The US government doesn't directly support the USOC, but most governments support their local Olympic committees. China has reportedly set up athlete factories where children are put in training at a ridiculously early age to be molded into Olympians. Even in the US, military personnel are allowed to leave their posts to train for and participate in the Olympics. Your tax dollars at work.

My final take: The US should pull out of the Olympics unless some new rules are put in and enforced. IOC members should be completely unpaid, and should have to pay their own way to go on tours of prospective venues. Olympic meets should only be held in democracies that can be certified by Amnesty International as meeting minimum standards of freedom and openness. And professional athletes should be banned from the games. The 10 months of the NBA is too much Kobe as it is, I don't want to see more of him during the off season.

What's your take?

Sunday, August 24, 2008

Baby Day! Baby Day! Party time! Excellent!

Irish Woman spent yesterday working at an event at the zoo. Girlie Bear and Little Bear are spending the weekend with their mom, and Junior Bear spent the afternoon and evening over at a friend's house.

So Baby Bear and I had the entire day together!

We played, talked, read, and gibbered at teach other for hours.

Baby Bear likes to dance to "Cat Scratch Fever", and enjoys playing Super Baby in the front yard.

He also enjoys watching football games with his dad, and falling asleep during the commercials.

Seriously, we had a great time. I know this is my last chance to be daddy to a baby, so I'm making the most of it.

Wednesday, August 20, 2008

Went to the Doctor

Went to the arthritis doctor this morning. She put me through the usual range of motion exercises/stress positions, and after that I confessed to being the shooter on the grassy knoll. We discussed my general health and progress in treatment.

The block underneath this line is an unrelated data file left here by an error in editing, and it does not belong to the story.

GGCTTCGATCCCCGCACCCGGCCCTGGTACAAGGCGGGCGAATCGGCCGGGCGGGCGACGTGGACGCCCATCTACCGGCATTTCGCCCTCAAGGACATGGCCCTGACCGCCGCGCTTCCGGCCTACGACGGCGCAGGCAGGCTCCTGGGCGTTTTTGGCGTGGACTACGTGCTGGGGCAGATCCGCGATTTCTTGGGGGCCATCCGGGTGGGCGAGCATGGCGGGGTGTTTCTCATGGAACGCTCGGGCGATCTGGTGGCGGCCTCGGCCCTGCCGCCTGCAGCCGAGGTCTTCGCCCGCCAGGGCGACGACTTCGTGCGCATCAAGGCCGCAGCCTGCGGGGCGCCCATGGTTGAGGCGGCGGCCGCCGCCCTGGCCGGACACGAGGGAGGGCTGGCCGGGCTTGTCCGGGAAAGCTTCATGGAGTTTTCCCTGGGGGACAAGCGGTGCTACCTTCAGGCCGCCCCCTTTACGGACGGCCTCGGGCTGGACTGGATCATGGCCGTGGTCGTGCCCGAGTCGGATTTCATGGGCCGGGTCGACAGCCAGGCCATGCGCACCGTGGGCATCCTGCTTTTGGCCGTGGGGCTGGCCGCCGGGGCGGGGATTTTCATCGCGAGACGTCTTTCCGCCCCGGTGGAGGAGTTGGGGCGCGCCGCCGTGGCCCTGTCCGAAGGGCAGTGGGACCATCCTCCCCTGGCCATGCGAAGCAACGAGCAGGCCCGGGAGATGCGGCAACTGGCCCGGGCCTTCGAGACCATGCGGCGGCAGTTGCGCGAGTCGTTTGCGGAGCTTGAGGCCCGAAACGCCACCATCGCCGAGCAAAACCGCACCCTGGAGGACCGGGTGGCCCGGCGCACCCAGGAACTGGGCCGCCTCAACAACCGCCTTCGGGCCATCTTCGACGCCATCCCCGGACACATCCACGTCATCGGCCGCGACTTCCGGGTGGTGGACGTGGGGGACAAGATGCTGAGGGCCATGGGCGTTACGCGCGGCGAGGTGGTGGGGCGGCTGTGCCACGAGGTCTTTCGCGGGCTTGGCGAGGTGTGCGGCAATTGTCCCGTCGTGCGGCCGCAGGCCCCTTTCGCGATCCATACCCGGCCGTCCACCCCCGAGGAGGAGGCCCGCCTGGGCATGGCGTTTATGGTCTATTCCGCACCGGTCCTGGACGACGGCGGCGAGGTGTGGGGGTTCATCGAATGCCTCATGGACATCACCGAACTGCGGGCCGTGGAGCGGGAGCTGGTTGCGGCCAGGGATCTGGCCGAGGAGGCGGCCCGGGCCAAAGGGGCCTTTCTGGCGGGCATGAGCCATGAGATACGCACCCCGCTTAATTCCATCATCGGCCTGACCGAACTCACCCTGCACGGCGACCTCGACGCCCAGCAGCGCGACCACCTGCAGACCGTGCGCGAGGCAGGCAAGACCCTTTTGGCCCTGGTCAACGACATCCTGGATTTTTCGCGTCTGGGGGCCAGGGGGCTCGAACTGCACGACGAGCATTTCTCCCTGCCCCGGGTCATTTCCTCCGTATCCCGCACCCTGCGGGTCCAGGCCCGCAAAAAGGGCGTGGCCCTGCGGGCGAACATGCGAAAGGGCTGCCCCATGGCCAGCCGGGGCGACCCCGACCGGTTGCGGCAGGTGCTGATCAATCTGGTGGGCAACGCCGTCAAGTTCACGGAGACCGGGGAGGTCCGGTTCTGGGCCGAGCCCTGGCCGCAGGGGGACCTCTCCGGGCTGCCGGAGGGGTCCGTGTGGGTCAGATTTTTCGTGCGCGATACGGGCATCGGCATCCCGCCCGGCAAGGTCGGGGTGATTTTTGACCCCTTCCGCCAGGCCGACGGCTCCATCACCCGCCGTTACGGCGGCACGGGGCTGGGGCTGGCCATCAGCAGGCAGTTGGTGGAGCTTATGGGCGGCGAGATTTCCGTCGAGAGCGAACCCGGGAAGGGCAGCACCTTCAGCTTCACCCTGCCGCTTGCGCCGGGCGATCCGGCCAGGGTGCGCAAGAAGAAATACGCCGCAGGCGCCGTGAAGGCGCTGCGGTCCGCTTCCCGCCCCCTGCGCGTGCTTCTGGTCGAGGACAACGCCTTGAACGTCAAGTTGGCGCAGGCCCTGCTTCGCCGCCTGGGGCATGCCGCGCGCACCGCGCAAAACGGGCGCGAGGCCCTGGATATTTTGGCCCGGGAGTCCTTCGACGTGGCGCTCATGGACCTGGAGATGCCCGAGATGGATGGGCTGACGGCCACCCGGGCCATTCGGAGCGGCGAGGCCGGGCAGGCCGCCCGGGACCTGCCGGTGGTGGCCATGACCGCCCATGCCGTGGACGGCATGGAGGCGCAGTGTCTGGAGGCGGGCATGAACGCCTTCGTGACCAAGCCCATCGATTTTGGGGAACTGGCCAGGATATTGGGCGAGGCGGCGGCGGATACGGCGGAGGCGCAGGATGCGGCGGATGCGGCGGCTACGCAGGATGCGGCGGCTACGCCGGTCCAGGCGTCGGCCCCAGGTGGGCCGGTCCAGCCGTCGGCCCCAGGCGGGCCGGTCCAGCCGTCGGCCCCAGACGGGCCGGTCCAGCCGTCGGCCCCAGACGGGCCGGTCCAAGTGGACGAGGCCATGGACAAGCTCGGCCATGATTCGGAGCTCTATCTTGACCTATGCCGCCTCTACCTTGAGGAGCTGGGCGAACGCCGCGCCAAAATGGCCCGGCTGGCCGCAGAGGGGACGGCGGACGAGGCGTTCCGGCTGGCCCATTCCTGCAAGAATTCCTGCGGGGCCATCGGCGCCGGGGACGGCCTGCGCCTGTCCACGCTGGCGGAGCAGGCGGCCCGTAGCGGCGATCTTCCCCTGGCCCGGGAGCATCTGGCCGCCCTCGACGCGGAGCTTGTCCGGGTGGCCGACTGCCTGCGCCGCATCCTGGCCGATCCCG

Overall, I'm in pretty good health. I've dropped 8 pounds since the last time I went in, and my blood pressure is good. My cholesterol and glycerides are a tad high, but she says that my medication may be the cause of that.

Of course, my diet isn't always the best, so an adjustment to that might help.

We discussed adjusting my medication a bit, and then I got a bill of good health.

Overall, I feel OK, but not great. The soreness in the joints is a bit rough sometimes. I take some over the counter pain meds every morning, but it takes an hour or so for it to kick in. The 1/2 mile walk from the car to the desk is done pretty much clean, and sometimes I'm limping by the time I get to the computer.

Not that I'm complaining. There are people I work with who use a cane, or are on crutches because of injuries. One of my co-workers just returned from a successful fight with cancer, and she's still weak as a kitten. But she still makes the trudge in from the parking lot. I can't complain because because my joints are sore.

Happy Army Birthday to Me!

I recently went past my 19th Army birthday. If I'd stayed in, I'd be at 365 days and a wake up until retirement. Of course, I'd also be a stranger to Junior Bear, and I wouldn't be spending much time at all with Little Bear and Girlie Bear, and I would never have met Irish Woman and had Baby Bear.

Tradeoffs, and I think I got a good deal on this one.

Tuesday, August 19, 2008

Georgia on my mind

OK, it's a cheezy title, but I've been thinking about the conflict between Russia and Georgia a lot lately.

Basically, the Caucasus is a mess created by centuries of migrations, both voluntary and otherwise, and Russification of the people in the area.

When Georgia split from the Soviet Union, it unfortunately also got clumped in with the areas of south Ossetia and Abkhazia. These two areas didn't think being part of Georgia was such a hot idea, so they've been a thorn in the side of Georgian leaders since day one. Russia has been supporting the separatist movements in one way or another since the early 1990's.